There have been at least three cases in North Carolina of a very rare disease that can cause severe arm…
There have been at least three cases in North Carolina of a very rare disease that can cause severe arm and leg weakness, especially in children, state prosecutors said.
Other symptoms include facial attenuation or weakness; difficulty in moving the eyes or hanging eyelids difficult to swallow; and sloppy speech.
DHHS has not identified people with the disease or where the cases occurred. The position is similar to its policy of not disclosing details of influenza-related deaths.
Frequency than one in a million people in the United States contracts AFM each year. North Carolina had two confirmed cases in 201
4 and four confirmed cases in 2016.
Dr. Rashid Janjua, a neurosurgeon with Novant Health in Winston-Salem, said that more than 90 percent of AFM cases are in children under 10 years of age.
“I want to stress parents that this is a very rare one-in-one million-occurrence, says Janjua.
” The symptoms to be sought are when someone has high fever and they begin to feel weak in their legs, arms or face, “he said.” If needed, a MRI backbone helps with the diagnosis.
“Sorry, treatment is just supportive,” said Janjua. “Because this is caused by a viral disease, there is no need for antibiotics.”
Although there is no law requiring AFM to be reported, the NCS for public health requests reports of suspected cases, said DHHS spokesman Cobey Culton
Culton said DHHS collaborates with CDC to investigate suspect cases, trial laboratories and provide guidance to healthcare professionals.
[FederalPublicStateandLocalHealthOfficersvarnarförattdetintefinnsnågonbeprövadorsaktillsjukdomen19659003] According to the CDC: “There are various possible causes, such as viruses, environmentally toxic substances and genetic disorders.”
“It’s always important to practice disease prevention, such as keeping up with polio vaccines, washing your hands and protecting you from mosquito bites,” said the Federal Health Care Agency.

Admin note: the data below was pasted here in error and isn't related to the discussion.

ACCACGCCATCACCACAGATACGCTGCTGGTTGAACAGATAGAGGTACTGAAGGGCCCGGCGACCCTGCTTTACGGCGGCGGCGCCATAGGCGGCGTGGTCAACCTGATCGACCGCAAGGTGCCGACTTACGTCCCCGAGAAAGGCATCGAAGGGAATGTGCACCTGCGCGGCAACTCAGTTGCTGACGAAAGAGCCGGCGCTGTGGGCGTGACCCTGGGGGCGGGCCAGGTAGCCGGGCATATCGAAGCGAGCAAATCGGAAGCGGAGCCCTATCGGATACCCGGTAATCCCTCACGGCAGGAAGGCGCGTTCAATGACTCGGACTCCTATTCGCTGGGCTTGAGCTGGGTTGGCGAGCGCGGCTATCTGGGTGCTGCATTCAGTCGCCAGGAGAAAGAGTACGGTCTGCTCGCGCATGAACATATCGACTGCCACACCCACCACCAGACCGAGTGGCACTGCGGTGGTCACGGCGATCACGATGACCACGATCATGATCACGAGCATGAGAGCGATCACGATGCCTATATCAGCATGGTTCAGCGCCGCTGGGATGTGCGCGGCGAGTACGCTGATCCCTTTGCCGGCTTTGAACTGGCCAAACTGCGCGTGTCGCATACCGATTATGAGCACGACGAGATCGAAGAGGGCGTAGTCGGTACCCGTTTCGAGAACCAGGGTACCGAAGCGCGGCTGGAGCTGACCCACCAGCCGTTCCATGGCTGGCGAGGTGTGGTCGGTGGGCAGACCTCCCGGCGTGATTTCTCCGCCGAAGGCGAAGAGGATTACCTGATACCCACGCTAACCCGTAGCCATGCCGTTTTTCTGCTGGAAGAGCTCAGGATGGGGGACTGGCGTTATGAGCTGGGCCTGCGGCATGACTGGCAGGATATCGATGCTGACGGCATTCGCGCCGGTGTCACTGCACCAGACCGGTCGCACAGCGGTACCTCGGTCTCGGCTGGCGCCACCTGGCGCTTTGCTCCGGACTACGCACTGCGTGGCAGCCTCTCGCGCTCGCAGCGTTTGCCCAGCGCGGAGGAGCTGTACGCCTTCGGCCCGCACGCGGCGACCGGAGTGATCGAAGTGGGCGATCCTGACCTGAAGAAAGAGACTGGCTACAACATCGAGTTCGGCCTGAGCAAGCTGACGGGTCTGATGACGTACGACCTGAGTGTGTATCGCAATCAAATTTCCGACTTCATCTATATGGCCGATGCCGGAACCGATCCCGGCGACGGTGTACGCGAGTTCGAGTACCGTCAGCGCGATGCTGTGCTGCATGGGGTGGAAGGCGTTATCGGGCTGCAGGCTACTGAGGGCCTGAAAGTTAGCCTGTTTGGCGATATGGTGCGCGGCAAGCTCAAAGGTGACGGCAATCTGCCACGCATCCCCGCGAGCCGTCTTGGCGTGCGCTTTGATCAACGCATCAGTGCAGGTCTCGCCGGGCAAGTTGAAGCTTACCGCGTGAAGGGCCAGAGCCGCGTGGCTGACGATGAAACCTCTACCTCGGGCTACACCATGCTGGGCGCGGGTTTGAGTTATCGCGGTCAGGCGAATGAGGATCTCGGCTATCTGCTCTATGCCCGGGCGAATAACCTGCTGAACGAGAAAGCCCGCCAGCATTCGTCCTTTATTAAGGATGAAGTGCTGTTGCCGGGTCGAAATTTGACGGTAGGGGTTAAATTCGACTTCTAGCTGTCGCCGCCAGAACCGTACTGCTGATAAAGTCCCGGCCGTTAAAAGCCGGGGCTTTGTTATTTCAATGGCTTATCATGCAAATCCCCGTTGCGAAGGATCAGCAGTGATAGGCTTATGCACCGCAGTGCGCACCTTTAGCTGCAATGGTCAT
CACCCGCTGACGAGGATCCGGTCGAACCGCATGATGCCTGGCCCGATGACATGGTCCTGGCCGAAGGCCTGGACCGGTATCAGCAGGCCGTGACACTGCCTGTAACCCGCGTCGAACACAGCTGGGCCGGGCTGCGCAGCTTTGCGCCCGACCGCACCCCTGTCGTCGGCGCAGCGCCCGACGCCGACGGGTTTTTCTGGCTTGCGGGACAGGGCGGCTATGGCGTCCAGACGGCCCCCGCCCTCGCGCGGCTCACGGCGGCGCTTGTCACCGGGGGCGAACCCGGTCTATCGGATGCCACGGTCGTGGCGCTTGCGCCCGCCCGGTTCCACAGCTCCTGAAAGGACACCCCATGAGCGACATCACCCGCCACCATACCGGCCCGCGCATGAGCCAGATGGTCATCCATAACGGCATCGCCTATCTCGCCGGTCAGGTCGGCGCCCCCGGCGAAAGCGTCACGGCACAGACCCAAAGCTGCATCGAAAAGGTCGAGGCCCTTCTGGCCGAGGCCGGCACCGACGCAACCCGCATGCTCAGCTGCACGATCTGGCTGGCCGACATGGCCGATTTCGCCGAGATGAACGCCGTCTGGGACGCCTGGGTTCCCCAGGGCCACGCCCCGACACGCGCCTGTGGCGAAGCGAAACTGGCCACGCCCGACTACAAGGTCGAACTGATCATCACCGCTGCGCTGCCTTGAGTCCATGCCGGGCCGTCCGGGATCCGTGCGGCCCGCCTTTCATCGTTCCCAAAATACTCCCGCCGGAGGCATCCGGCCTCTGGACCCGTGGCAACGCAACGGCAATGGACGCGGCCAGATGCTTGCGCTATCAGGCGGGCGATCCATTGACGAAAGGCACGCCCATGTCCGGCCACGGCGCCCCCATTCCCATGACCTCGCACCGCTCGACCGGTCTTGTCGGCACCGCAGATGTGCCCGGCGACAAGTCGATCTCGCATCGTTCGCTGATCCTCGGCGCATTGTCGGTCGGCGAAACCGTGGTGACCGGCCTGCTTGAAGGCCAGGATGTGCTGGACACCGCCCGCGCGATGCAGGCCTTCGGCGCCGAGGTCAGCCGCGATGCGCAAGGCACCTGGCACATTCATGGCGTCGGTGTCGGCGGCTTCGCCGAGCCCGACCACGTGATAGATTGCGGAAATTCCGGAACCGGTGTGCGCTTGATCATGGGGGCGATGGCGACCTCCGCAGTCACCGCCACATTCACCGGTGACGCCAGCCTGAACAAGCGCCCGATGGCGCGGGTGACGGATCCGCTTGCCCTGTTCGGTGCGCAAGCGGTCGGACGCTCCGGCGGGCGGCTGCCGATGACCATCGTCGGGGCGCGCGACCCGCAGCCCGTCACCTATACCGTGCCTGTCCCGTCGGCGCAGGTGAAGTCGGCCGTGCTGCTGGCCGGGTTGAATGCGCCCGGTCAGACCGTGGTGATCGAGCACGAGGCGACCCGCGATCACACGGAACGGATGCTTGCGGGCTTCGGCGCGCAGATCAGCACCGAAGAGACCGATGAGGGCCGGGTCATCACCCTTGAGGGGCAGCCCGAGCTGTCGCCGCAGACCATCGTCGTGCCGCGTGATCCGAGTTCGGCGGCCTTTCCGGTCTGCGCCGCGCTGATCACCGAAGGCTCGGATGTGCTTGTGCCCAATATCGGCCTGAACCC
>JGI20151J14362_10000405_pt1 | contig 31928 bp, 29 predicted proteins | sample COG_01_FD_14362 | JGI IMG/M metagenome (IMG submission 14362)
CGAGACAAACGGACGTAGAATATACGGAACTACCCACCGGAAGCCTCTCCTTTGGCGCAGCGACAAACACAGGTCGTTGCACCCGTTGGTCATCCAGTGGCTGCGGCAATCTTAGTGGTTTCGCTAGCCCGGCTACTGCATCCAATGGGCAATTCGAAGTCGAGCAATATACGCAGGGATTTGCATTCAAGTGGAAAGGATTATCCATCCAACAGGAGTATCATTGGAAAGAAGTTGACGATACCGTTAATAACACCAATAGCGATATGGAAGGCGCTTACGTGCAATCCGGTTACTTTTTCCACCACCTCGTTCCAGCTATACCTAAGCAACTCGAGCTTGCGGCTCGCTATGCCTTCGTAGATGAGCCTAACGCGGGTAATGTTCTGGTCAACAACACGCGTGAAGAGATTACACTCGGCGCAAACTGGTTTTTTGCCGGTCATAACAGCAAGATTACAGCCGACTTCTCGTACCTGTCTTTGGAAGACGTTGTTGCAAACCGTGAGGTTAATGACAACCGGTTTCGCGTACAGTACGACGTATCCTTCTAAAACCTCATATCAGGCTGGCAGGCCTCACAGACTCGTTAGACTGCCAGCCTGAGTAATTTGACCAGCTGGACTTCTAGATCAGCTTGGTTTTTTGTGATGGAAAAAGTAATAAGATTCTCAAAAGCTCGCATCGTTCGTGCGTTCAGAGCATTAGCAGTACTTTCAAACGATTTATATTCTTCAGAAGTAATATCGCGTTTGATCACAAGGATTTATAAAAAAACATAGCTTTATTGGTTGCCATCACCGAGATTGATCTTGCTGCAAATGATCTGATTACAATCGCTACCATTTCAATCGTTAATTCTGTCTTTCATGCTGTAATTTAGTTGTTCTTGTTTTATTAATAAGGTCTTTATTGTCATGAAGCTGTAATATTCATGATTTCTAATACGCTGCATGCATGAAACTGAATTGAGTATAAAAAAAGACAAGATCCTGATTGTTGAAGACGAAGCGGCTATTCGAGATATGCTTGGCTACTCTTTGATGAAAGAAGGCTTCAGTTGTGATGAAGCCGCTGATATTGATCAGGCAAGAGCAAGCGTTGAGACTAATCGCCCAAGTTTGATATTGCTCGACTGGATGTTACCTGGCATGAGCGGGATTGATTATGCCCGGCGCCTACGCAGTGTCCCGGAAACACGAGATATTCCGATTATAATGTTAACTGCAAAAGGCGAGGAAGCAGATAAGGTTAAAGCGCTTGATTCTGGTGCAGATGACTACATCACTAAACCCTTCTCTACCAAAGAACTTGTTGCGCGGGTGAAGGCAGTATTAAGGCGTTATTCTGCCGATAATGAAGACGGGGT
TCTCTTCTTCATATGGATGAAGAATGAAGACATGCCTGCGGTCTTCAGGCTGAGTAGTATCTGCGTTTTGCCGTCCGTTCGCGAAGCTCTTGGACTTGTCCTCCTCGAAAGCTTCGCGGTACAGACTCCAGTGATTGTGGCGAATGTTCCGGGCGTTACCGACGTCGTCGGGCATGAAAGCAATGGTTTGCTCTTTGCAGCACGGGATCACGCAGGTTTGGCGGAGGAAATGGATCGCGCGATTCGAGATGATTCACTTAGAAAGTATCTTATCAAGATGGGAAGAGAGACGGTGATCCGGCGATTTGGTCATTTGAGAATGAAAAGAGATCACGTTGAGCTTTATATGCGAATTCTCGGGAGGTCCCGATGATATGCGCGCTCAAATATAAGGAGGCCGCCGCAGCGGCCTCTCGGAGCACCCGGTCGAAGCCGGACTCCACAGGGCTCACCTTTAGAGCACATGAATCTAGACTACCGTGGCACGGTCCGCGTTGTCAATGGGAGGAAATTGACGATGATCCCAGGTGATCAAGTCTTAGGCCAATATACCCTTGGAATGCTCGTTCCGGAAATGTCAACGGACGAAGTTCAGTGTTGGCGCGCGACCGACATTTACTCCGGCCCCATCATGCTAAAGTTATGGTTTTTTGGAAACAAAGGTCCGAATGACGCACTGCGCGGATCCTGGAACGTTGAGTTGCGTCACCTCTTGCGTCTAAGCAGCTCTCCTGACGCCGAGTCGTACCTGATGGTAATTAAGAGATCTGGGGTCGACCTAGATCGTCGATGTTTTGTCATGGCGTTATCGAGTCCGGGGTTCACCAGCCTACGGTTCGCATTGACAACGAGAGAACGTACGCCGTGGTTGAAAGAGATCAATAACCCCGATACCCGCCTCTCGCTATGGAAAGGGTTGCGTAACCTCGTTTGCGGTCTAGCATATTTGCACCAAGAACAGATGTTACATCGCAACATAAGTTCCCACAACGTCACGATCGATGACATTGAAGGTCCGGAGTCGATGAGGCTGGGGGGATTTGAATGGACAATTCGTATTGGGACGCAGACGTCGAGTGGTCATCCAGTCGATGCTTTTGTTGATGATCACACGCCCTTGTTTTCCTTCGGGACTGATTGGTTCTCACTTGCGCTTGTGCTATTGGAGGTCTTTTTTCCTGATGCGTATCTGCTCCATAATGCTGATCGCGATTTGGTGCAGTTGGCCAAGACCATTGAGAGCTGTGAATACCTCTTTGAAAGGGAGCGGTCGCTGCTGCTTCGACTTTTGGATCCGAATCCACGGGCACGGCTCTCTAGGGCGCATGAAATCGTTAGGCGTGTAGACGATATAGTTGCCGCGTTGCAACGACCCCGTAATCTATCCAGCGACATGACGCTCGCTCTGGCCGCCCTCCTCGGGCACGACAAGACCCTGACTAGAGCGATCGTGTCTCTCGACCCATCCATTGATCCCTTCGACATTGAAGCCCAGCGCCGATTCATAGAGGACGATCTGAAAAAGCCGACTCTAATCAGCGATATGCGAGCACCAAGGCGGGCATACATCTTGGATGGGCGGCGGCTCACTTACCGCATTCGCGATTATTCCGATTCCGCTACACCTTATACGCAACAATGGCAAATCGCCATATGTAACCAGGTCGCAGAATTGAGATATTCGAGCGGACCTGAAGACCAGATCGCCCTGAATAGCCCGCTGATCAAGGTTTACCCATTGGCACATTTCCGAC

CDC said cases of AFM became noticeable nationwide in August 2014. CDC said that a child died of AFM sym ptoms in 2017, the only known mortality.
Dr. Christopher Ohl, an expert on communicable diseases at the Wake Forest Baptist Medical Center. said a decisive cause of the increase of cases is a better recognition of the specific ARM subset from an umbrella of diseases that can cause nerve damage and lead to paralysis in severe cases.
“There is no geographical grouping of AFM, it does not.” It does not seem contagious, it’s not a negative reaction to a vaccine and it’s not related to polio, “says Ohl.
“Some individuals may be prone to being vulnerable to AFM because of their genetics,” he said.
Ohl said that children may be more susceptible because they have not built up the immunity that adults usually make. He warned that adults could also come down with AFM.
“As we continue to learn about AFM, we urge parents to immediately seek care if their children develop symptoms of AFM,” said Ohl.
He said National and Local Recognition of AFM was also materialized from the 2014 issue of respiratory virus enterovirus D68.
The suspected bacterium is an unusual strain of a common virus family that usually hits from summer to autumn. The virus causes mild cold-like symptoms, including runny noses, cough and wheezing.
There were more than 540 confirmed cases nationwide in 2014, including 10 in North Carolina.
“As a doctor examined for cases of D68, an awareness was in a few cases that something else happened which turned out to be AFM,” said Ohl.